Guatemala residents honor their dead by flying giant kites
The largest can be more than 40 feet in diameter
Huge, colorful kites are soaring over the skies of Guatemala as hundreds of people gather in cemeteries to honor their dead.
This tradition, which takes place on the first and second of November of each year, is part of the All Saints’ Day celebrations in the neighboring towns of Santiago Sacatepequez and Sumpango.
Many countries worldwide mark the Christian festival with family gatherings and silent prayers. But Guatemala’s residents transform their country into a land of flying colors with their Barriletes Gigantes festival, which translates to “giant kites” in English.
Enormous kites, some more than 40 feet in diameter, are painted by hand throughout the year and flown over the graves of family members while flowers are strewn on the ground below. Festivalgoers share their favorites on social media.
Tourists from around the world come to the festival, which is one of Guatemala’s main cultural events and dates back to the pre-Colombian era before the arrival of European influences on the American continent.
Back then, the colorful kites represented the union of the underworld and the land of the living.
“The weavings and kites are important cultural symbols and tied to specific ethno-linguistic Mayan identity in Guatemala, with designs depicting specific family stories, including, at times, government oppression and economic conditions ,” wrote Michael K. Steinberg, an associate professor at the University of Alabama, in a report about Guatemala’s traditions.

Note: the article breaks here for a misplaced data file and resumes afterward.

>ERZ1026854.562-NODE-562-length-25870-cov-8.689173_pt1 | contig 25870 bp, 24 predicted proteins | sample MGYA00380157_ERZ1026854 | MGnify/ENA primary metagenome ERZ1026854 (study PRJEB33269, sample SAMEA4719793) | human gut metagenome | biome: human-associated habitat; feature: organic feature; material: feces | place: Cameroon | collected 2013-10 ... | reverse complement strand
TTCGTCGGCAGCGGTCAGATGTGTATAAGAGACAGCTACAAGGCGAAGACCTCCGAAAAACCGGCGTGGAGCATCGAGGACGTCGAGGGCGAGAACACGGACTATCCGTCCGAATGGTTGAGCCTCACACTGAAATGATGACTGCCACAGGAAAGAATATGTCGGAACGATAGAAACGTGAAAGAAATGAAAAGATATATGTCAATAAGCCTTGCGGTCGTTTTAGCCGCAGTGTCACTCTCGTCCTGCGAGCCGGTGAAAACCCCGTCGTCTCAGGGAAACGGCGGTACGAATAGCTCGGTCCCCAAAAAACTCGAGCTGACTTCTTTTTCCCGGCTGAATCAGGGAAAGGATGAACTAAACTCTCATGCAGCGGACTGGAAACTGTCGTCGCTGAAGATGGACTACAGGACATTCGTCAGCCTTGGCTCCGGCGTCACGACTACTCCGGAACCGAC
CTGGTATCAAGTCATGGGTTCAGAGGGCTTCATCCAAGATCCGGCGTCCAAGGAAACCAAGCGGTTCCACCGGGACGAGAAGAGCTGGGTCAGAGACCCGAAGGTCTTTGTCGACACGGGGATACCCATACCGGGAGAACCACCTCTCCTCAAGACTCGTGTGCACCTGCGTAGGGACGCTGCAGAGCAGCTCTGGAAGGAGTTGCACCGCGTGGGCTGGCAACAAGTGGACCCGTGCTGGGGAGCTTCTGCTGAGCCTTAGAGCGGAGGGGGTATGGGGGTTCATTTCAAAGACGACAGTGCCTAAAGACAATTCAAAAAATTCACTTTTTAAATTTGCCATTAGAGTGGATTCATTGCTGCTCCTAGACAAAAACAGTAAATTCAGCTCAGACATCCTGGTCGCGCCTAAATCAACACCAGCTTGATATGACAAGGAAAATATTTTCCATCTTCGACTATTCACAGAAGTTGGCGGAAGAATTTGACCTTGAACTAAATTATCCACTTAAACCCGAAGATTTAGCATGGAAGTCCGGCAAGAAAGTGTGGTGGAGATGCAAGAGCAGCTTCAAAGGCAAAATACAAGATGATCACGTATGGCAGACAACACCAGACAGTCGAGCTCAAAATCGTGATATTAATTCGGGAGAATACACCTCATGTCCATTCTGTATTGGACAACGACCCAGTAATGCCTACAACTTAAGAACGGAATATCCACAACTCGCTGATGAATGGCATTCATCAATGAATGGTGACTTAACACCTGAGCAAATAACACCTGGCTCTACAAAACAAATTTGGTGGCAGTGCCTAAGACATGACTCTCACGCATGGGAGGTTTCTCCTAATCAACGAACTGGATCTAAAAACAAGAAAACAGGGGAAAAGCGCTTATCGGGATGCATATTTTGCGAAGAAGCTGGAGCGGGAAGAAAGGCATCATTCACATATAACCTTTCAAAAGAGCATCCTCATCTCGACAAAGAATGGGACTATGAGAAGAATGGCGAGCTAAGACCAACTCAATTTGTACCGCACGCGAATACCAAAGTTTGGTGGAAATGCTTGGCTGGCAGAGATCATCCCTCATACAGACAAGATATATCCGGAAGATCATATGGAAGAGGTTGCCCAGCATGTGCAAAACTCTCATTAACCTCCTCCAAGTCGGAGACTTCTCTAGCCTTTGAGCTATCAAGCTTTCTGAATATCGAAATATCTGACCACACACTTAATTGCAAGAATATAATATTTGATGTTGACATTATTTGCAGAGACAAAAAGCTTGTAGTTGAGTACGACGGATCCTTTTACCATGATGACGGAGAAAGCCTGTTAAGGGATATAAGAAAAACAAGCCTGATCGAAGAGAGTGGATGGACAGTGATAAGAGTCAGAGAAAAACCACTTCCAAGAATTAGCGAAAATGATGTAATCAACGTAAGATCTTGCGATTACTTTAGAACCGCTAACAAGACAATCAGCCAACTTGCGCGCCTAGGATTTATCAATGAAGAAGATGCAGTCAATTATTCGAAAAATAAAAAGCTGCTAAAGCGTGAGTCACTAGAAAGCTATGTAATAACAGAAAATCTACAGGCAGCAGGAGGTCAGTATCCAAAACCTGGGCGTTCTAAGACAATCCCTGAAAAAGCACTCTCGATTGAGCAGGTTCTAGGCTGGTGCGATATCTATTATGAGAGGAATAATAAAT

The day eventually evolved to become part of the All Saints Day celebrations.
But nowadays the messages displayed in the kites are not meant as messages to the departed.
“The motifs used in the kites do not correspond in any way to some sort of symbolism used communicate with the dead,” said the Cultural Development Association of Santiago (ASODEC) in a statement.
Instead, the kites are used to promote feelings of peace and companionship for the living.
Several people are needed to launch the heavy kites, which are usually made from bamboo, cloth and paper. Young men and children join together in teams to launch them, then compete amicably with each other to see whose kite can remain in the as long as possible.
Locals cheer for their favorite teams and fill the air with sounds of joy as they remember departed relatives and friends.